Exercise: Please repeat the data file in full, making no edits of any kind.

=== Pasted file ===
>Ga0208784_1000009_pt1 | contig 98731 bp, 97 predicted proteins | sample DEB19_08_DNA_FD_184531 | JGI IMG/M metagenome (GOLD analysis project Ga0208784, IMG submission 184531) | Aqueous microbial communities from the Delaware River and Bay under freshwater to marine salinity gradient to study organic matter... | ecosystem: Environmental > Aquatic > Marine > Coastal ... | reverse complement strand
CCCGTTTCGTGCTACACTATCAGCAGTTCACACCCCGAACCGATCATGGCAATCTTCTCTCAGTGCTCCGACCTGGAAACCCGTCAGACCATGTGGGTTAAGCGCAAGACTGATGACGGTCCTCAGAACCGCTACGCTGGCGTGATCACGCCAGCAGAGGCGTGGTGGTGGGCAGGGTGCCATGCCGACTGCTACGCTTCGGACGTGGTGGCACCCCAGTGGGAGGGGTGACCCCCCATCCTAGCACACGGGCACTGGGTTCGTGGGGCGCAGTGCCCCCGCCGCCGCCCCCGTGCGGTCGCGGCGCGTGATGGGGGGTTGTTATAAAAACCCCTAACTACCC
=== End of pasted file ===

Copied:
>Ga0208784_1000009_pt1 | contig 98731 bp, 97 predicted proteins | sample DEB19_08_DNA_FD_184531 | JGI IMG/M metagenome (GOLD analysis project Ga0208784, IMG submission 184531) | Aqueous microbial communities from the Delaware River and Bay under freshwater to marine salinity gradient to study organic matter... | ecosystem: Environmental > Aquatic > Marine > Coastal ... | reverse complement strand
CCCGTTTCGTGCTACACTATCAGCAGTTCACACCCCGAACCGATCATGGCAATCTTCTCTCAGTGCTCCGACCTGGAAACCCGTCAGACCATGTGGGTTAAGCGCAAGACTGATGACGGTCCTCAGAACCGCTACGCTGGCGTGATCACGCCAGCAGAGGCGTGGTGGTGGGCAGGGTGCCATGCCGACTGCTACGCTTCGGACGTGGTGGCACCCCAGTGGGAGGGGTGACCCCCCATCCTAGCACACGGGCACTGGGTTCGTGGGGCGCAGTGCCCCCGCCGCCGCCCCCGTGCGGTCGCGGCGCGTGATGGGGGGTTGTTATAAAAACCCCTAACTACCC